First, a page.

Automatically speaking in your target language

Many people can speak their target language with a high degree of fluency; however, they put a lot of effort in trying to recall vocabulary and used learned expressions when they have an L2 conversation.

Can you speak your L2 automatically and almost flawlessly? If you do so, do you have any tips to help learners like me reach that level of competence?

I’m currently learning portuguese and reviewing English. I’m not an expert in English but i can express fluently If I focus. I want to stop focusing and just use the language automatically.

PS: I’ve never lived in a foreign language and i don’t intend to do it any time soon. What can I do to reach a C2 level of mastery?

For me, the fluency is there. The “almost flawlessly?” Maybe if we put the emphasis on almost. When I speak to Spanish speakers (about every or every other day at work) for a few minutes at a time, I think it’s flawless and fairly automatic. However, the conversations are generally not about topics of major interest to me and I don’t to put a whole of my 31K words into use. Moreover, because I work in government and this is America, I’ll use only English until they ask or I see them really, really struggling. If I were to talk to you or Francisco or my super-educated Argentinian friend about non-work things (she also works with me), mistakes would likely abound as I really focused, tried to activate more words, and stretched my abilities. But that would be somewhat intentional.

I don’t know if there are any specific tips per se, except time and opportunity. As Steve says, to speak fluently, you have a speak a lot. To speak a lot, you need a lot of words. To get a lot of words, you need a lot of reading and listening. To make it automatic, you just need of it. Just like the translating in your heads while listening lessens as you become more knowlegable, I find the same is true of speaking. For me, I have not traveled to a Spanish speaking country since I found LingQ, done the 90 Day Challenges, and really improved. For three years (other life things getting in the way), I’ve been itching to take a solo trip where I “survive” on my own and have a bit of a daily route in Spanish. This would probably be 7-10 days, be entirely on my own, and exclusively be in Spanish. No friends, no English. I’m confident I can do it, I just need to actually do it.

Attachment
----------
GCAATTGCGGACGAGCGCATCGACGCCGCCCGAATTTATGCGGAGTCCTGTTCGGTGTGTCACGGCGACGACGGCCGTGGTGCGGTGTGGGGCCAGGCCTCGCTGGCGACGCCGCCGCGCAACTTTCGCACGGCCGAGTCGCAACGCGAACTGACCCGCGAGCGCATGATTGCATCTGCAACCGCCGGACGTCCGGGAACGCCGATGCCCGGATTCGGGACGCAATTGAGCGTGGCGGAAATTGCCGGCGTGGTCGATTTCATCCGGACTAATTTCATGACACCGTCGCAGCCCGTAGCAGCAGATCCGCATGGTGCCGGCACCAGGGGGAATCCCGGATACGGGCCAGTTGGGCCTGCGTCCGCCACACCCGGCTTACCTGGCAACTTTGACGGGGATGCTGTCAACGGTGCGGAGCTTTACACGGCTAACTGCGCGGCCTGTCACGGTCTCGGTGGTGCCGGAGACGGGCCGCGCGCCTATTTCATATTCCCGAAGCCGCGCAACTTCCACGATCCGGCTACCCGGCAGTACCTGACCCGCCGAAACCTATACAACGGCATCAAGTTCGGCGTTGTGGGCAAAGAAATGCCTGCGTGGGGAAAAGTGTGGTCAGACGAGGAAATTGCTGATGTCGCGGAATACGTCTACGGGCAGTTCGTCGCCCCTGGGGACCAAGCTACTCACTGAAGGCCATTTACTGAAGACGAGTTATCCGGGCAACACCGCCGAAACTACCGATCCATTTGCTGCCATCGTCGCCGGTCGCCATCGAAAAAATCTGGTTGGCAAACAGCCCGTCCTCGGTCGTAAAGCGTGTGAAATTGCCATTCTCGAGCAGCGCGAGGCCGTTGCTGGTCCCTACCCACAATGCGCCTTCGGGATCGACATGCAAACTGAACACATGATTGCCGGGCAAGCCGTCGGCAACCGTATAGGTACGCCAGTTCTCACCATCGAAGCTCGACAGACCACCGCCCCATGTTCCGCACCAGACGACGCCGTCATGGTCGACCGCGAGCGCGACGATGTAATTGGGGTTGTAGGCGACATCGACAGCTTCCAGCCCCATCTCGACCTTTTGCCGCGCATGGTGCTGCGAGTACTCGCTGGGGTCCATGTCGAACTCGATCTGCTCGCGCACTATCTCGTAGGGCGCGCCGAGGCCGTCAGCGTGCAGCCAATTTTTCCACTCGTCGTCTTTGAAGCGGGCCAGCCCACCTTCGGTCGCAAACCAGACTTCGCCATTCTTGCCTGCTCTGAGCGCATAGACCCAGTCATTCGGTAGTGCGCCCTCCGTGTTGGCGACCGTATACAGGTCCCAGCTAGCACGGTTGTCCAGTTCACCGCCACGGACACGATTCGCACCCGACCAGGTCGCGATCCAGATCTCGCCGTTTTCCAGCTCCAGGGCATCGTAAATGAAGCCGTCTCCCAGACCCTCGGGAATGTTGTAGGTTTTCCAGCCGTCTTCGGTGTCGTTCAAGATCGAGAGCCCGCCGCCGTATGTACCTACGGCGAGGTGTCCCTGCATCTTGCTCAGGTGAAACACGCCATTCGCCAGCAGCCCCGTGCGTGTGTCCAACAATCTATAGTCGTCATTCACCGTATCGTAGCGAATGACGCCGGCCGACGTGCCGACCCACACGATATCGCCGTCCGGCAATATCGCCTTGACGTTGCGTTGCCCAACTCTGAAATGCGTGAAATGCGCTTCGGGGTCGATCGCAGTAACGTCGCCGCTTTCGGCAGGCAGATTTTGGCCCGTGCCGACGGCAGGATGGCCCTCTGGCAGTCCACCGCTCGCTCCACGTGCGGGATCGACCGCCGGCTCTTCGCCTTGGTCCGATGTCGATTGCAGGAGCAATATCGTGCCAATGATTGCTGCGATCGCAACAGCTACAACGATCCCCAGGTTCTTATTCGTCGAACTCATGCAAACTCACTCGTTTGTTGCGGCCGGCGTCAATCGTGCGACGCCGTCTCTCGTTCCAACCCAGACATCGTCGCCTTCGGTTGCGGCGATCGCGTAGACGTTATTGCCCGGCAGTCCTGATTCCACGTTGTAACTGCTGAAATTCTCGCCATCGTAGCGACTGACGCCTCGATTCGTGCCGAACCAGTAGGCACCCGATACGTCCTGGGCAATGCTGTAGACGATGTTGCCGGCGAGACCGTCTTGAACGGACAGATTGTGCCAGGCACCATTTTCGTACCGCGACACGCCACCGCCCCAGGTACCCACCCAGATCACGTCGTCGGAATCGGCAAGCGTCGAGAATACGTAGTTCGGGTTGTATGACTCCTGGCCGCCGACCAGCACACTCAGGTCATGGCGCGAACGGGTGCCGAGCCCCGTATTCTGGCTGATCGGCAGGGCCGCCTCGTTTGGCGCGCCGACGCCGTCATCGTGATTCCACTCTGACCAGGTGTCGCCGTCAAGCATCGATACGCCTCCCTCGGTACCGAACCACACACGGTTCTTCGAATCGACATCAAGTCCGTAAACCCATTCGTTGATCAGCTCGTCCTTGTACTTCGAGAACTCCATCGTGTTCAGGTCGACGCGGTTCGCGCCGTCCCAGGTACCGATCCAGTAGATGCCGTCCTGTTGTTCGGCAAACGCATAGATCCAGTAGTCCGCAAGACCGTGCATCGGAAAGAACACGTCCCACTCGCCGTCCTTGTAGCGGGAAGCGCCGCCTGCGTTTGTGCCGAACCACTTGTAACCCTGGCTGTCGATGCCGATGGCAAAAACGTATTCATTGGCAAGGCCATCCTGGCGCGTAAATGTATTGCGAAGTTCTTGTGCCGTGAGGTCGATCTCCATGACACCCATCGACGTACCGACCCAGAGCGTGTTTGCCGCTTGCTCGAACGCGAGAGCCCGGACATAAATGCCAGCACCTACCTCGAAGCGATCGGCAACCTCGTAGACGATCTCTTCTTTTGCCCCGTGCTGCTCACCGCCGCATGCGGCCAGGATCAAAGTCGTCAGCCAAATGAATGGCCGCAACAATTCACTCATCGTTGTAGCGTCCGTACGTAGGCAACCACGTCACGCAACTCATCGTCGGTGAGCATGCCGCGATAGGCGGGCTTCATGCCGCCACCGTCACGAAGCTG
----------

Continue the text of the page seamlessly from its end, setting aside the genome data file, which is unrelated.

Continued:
I think someone can reach fluency B2 or even C1 levels doing it this way. I think I’m in between those now. However, I strongly suspect that to reach C2 and be “absolutely excellent” (in Steve’s words) you have to, as you say, “live in the foreign language.” I suppose you can simulate it with a ton of Skype talk, working with natives all the time, etc, which is probably easier to do in the home country with English than any other. You might also be able to do it with a ton of writing output, but I don’t know. Your writing is rather good, and Francisco’s is excellent. He might be able to chime in since he may have worked or lived in the Anglosphere. His writing is 100% C2, truly top shelf, and I would guess his speaking is there too.

To summarize, and use Steve as an example again, the languages he speaks best are those he has spoken the most and a lot: French, Japanese, Mandarin. A little farther step down for Spanish, and then an even farther for those after that. He (and others) believe the French is C2 (he lived there for 3 years), the Japanese in between C1 and C2 (he lived there for 9 years), and the Chinese at C1 “or a very strong B2” because he used it for work for years, speaking at the Canton trade fairs.

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“…What can I do to reach a C2 level of mastery?..”

Your written English is very good, so I would say you are already getting very close to this goal :slight_smile:

I would suggest extensive reading of challenging texts - maybe some modern classic works of English literature, if that is of interest to you.

Just as a curosity, you can automate a language without speaking it proficently. I know a person who has been speaking English for a few years literally several hours per day, but almost exclusively with non-native speakers. What is more, he rarely reads or listens to native content. The result? He speaks at a native speed, clearly without any effort. However, due to so little input, he developed his own version of English, with lots of mistakes and bizarre structures he is not even aware of. A very interesting phenomenon, C2 speed with perhaps B1 correctness. I have an impression that while he has a limited vocabulary, every single word is an active one :slight_smile:


That is an interesting case of fossilization. Even though he speaks fluently in English, he’s developed defective language in it.
So, yeah. You’re right. You can speak English automatically in that case, too.

A single person creole language if you will :wink:
Very interesting story, thank you!